Are the primary economic factors that have driven gold and silver over the past ten years still present and how is this affecting investors?
All of those economic conditions and problems that have caused all the problems and crisis' over the last 15 years, let's be honest it goes back to 2000 at least, are still in place. Some have gotten worse and some are marginally better, but they're all still there. The probability of further spasms and crisis' is 100%. It's just a matter of how severe they'll be, when they'll occur, and where they'll appear in the financial system. So investors remain interested. They've pulled back a little bit, but they're waiting to see how low the price goes. Once the gold price starts rising, you'll start seeing a tremendous growth in investment demand, because there are a lot of investors who are waiting to see that.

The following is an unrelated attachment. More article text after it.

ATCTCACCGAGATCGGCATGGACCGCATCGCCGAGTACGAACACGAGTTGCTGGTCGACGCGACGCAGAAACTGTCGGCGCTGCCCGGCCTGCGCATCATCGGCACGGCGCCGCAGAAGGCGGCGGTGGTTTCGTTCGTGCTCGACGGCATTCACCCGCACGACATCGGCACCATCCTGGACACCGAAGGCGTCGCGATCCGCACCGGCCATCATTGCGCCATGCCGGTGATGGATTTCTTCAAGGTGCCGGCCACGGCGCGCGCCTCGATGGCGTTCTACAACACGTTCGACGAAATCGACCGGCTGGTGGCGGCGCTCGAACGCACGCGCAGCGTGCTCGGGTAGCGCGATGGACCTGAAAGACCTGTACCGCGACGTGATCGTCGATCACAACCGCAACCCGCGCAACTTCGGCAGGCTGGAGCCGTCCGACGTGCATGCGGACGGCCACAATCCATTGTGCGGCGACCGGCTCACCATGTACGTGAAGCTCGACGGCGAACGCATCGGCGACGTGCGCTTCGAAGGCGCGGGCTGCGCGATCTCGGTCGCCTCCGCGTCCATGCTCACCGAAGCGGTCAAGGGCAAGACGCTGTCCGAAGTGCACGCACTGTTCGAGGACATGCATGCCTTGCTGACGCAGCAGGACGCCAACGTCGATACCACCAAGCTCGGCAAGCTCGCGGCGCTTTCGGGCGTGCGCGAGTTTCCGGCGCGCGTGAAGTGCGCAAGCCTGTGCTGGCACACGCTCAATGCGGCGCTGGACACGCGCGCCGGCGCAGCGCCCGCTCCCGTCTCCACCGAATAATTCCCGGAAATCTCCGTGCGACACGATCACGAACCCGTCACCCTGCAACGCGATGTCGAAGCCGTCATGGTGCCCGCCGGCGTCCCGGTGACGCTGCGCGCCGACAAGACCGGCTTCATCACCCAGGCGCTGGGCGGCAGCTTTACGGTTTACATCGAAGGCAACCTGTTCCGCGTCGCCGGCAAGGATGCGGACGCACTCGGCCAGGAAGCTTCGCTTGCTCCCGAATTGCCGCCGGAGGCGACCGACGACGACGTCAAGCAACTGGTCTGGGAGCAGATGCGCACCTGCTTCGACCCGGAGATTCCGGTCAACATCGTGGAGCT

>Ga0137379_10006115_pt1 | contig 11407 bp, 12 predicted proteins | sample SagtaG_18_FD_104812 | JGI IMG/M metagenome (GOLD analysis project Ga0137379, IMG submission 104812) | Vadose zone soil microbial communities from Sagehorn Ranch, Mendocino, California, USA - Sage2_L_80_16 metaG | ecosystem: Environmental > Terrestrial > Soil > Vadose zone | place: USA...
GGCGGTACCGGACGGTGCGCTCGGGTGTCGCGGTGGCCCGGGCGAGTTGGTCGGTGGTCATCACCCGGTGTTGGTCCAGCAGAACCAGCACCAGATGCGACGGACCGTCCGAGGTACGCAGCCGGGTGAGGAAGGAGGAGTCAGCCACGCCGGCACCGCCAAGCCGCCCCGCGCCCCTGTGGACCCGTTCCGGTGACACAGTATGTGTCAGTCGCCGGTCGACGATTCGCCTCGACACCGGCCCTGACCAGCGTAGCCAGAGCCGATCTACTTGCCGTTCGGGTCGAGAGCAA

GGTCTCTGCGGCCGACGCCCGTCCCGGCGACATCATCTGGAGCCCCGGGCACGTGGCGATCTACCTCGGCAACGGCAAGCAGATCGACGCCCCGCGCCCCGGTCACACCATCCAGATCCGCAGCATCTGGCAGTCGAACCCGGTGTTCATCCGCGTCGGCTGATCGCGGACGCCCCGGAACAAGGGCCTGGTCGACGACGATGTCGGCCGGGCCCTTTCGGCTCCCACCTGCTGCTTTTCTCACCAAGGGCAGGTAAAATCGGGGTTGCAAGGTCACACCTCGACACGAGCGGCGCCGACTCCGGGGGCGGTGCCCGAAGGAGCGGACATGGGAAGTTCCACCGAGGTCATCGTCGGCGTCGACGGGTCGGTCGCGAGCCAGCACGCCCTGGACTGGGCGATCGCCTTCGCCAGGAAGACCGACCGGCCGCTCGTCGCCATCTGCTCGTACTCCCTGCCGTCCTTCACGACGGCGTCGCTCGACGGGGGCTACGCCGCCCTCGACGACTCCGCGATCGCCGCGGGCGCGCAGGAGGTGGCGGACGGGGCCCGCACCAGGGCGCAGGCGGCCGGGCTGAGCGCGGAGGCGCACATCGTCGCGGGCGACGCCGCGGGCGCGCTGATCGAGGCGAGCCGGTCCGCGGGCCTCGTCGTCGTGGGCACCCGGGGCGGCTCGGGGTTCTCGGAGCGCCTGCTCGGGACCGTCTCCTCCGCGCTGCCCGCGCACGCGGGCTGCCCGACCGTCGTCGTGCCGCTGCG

The same is true in the second most important fundamental area, which is central banks. You have a handful of central banks, which have been buying significant amounts of gold, since 2009. Central banks, those central banks that were selling gold from 1965 until 2005, basically stopped selling. They sold what they wanted to sell. The price is rising. They've pretty much stopped selling. Those other central banks that have large currency inflows have been diversifying a small portion of their currencies into gold, but they pulled back in the second half of last year because the price was falling. In the first half of 2013, those central banks were still buying significant amounts of gold, but as the gold price fell they stopped. They said, "Let's see how low the price gold goes before we start buying." So you have a lot of central bank interest in buying and waiting to see that the price is stabilized and starts moving up. The rule of thumb for a lot of institutions, including central banks, is... I'll give up the last 10% or the first 10%. So they may not buy when the price stabilizes, but when the price starts rising 5 or 10%, they'll start significantly increasing.